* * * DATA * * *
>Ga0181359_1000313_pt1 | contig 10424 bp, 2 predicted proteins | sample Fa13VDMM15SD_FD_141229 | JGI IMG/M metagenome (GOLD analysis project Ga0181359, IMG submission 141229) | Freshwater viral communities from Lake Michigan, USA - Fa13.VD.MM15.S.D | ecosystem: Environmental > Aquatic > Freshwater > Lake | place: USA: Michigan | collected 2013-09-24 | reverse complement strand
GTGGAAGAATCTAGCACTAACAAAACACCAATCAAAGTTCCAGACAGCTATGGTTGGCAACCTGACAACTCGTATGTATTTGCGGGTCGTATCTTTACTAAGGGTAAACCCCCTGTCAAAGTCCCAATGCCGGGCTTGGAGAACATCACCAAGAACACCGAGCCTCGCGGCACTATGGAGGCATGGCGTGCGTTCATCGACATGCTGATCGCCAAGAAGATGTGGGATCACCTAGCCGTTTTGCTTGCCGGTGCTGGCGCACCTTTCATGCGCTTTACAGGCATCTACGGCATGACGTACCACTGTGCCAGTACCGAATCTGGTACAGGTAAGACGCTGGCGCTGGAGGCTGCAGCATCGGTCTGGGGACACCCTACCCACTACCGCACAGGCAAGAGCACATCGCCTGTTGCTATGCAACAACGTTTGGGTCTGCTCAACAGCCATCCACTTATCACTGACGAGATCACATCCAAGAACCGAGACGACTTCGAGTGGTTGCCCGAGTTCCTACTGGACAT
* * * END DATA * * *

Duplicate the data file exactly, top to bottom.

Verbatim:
>Ga0181359_1000313_pt1 | contig 10424 bp, 2 predicted proteins | sample Fa13VDMM15SD_FD_141229 | JGI IMG/M metagenome (GOLD analysis project Ga0181359, IMG submission 141229) | Freshwater viral communities from Lake Michigan, USA - Fa13.VD.MM15.S.D | ecosystem: Environmental > Aquatic > Freshwater > Lake | place: USA: Michigan | collected 2013-09-24 | reverse complement strand
GTGGAAGAATCTAGCACTAACAAAACACCAATCAAAGTTCCAGACAGCTATGGTTGGCAACCTGACAACTCGTATGTATTTGCGGGTCGTATCTTTACTAAGGGTAAACCCCCTGTCAAAGTCCCAATGCCGGGCTTGGAGAACATCACCAAGAACACCGAGCCTCGCGGCACTATGGAGGCATGGCGTGCGTTCATCGACATGCTGATCGCCAAGAAGATGTGGGATCACCTAGCCGTTTTGCTTGCCGGTGCTGGCGCACCTTTCATGCGCTTTACAGGCATCTACGGCATGACGTACCACTGTGCCAGTACCGAATCTGGTACAGGTAAGACGCTGGCGCTGGAGGCTGCAGCATCGGTCTGGGGACACCCTACCCACTACCGCACAGGCAAGAGCACATCGCCTGTTGCTATGCAACAACGTTTGGGTCTGCTCAACAGCCATCCACTTATCACTGACGAGATCACATCCAAGAACCGAGACGACTTCGAGTGGTTGCCCGAGTTCCTACTGGACAT